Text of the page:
May 22 2015
The play, based very much around the shocking Delhi rape case, continues to educate and inspire and our writer got a chance to meet the cast after their opening performance at the Alchemy Festival at the Southbank Centre last night…
By Tasha Mathur
“MY STORY has taken so long to be told…it’s now become a myth.”
“The city [Delhi] the world has officially called ‘Hell on earth for women.’”
“How do I live with myself as a man?”
“I know my silence is part of what the dark night brought.”
“I had covered all the mirrors in the house. I wept when I saw my reflection in a spoon.”
“We. Carry. On.”
These are just some of the testimonials from both victims and members of the public within Yael Farber’s hard-hitting play, “Nirbhaya“; based on the gang rape of Jyoti Singh Pandey on 16 December 2012 in Delhi, India.
“Nirbhaya” consists of five women’s stories surrounding gender based violence from marital rape to a dowry bride with each story being borne out of Jyoti Singh Pandey’s death. Farber subtly highlights how this one pivotal incident broke the barriers of silence and allowed female victims of violence to speak about things they had never dared to before out of shame and secrecy.
Before the play began, Farber explained to the audience that the show had been modified slightly as one cast member, Priyanka Bose, had damaged her knee in New York. However, with each character and actor being so integral to the plot, the cast insisted the show must go on with Priyanka in order to maintain Nirbhaya’s integrity and ensure “the spirit of the show remains”.
Despite this, the play is beautifully constructed as we hear of these women’s stories all connecting to Jyoti herself: “I am her. She is me. This then is my story.” With a minimal set, the cast successfully re-creates the bustling, chaotic city of Delhi around them and use very few props to share their memories. A little girl’s dress. A woman’s wedding dupatta. A cream silk nightie. All symbols of joy that have turned into reminders of the nightmares they had to live through.
What struck me most throughout the play was the emotional energy the performers have to build in order to act out such traumatising stories, night after night. Until it struck me that these aren’t fictitious stories…but their own accounts. The amount of courage it took to not only remember such traumatic events from their past but to share it with others created a special bond between the audience and themselves.
Actor, Ankur Vikal, the only male member of the play, told www.asianculturevulture.com after the performance at a private party: “I needed to redeem myself…this is an appointment with myself”, after he had seen so many acts of violence throughout his life and felt helpless to do anything about it.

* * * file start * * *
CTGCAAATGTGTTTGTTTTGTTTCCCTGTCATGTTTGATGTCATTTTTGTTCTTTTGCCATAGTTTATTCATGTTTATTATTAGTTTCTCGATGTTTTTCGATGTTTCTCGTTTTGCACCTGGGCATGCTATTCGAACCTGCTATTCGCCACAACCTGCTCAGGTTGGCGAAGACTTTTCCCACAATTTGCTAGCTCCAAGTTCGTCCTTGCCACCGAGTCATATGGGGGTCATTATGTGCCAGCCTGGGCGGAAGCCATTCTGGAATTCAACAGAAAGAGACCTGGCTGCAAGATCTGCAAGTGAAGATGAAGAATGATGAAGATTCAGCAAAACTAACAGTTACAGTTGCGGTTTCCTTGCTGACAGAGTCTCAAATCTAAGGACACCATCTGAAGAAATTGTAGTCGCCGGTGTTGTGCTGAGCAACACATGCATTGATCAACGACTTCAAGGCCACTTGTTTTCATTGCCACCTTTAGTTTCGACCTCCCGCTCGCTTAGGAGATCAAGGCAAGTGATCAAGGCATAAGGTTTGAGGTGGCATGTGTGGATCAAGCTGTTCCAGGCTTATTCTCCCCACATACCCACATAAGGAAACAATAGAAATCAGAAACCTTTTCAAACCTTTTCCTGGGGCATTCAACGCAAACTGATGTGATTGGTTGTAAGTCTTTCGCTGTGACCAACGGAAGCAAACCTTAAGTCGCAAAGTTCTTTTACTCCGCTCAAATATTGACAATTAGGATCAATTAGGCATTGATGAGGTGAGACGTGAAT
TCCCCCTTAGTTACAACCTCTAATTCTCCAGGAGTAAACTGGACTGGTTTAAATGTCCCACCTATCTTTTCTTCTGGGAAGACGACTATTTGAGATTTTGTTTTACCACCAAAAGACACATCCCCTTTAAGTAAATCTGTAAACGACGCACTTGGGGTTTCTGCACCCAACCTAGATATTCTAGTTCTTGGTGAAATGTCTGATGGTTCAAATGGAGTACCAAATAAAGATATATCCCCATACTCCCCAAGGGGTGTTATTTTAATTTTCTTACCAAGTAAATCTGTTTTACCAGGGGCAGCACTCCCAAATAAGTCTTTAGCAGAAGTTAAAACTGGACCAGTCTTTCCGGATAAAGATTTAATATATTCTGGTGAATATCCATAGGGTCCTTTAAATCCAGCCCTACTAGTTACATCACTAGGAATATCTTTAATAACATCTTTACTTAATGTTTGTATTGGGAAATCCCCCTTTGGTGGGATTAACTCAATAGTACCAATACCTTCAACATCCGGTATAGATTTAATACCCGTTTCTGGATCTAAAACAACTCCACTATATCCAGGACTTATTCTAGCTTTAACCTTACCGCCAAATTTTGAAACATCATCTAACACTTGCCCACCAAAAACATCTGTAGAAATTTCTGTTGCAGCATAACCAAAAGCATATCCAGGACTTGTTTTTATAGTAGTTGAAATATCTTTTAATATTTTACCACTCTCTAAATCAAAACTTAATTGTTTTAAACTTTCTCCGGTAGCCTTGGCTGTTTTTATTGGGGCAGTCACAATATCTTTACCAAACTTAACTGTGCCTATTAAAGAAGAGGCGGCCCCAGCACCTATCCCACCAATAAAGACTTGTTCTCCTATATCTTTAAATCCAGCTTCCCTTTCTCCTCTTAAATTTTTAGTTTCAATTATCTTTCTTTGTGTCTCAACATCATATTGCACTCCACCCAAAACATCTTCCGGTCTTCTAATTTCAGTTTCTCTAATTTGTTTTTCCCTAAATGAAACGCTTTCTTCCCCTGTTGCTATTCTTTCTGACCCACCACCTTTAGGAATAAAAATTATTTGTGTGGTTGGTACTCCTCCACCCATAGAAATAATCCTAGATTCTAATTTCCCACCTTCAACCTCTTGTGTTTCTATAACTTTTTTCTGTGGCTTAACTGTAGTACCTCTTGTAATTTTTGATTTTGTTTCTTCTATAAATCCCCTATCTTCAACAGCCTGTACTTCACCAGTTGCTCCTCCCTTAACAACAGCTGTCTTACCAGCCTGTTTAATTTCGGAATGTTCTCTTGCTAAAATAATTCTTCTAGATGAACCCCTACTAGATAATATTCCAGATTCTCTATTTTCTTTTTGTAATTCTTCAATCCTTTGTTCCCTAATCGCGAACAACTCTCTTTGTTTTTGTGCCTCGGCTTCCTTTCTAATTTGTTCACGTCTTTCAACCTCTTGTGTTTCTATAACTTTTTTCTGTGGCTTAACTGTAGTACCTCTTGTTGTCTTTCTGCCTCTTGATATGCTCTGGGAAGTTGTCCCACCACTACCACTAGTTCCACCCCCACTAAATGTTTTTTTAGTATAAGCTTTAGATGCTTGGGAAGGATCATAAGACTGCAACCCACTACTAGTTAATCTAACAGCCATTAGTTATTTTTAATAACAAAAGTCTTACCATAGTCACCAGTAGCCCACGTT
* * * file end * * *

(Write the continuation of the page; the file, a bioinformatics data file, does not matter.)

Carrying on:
The authenticity of the play is what makes Nirbhaya most gripping. The tears, the pain and the memories are all real. What “Nirbhaya” reminds us is that there is still a hidden blanket of secrecy and silence covering millions of other stories, which Farber aims to unveil. At a small gathering after the show, she tells us how many members of the audience have been inspired to share their own stories after watching Nirbhaya.
But it’s important not to forget the woman behind “Nirbhaya“; Jyoti Singh Pandey and the play pays a beautiful homage to this young, ambitious woman whose life was taken too soon. Despite the brutality of the incident, Farber skilfully portrays the scene to highlight the viciousness of the attack in subtler ways, which must be seen to understand.
Having just finished performing in New York, “Nirbhaya” will now begin touring the UK after the Alchemy Festival before going back to Indian audiences. It’s a play that must be seen by as many people as possible (men and women of all classes, creeds and castes) in order to make people aware of the millions of violent attacks against women, to inspire others to tell their stories and to hopefully bring about real change on a global level.
All pictures: William Burdett-Coutts
- Nirbhaya – at the Alchemy Festival until Sunday, May 24 – a few tickets, still available (at time of going to press) but hurry!
See here http://www.southbankcentre.co.uk/whatson/nirbhaya-88745
- Then goes on Alchemy Festival tour: Black Country tour until May 30 and then Oldham Coliseum Theatre, June 1-2, then June 4-6 at Cast, Doncaster. See for more information/booking http://www.southbankcentre.co.uk/whatson/festivals-series/touring-at-southbank-centre
‘Nirbhaya’- tackling sexual violence
Suman Bhuchar Theatre Voices interview with Yael Farber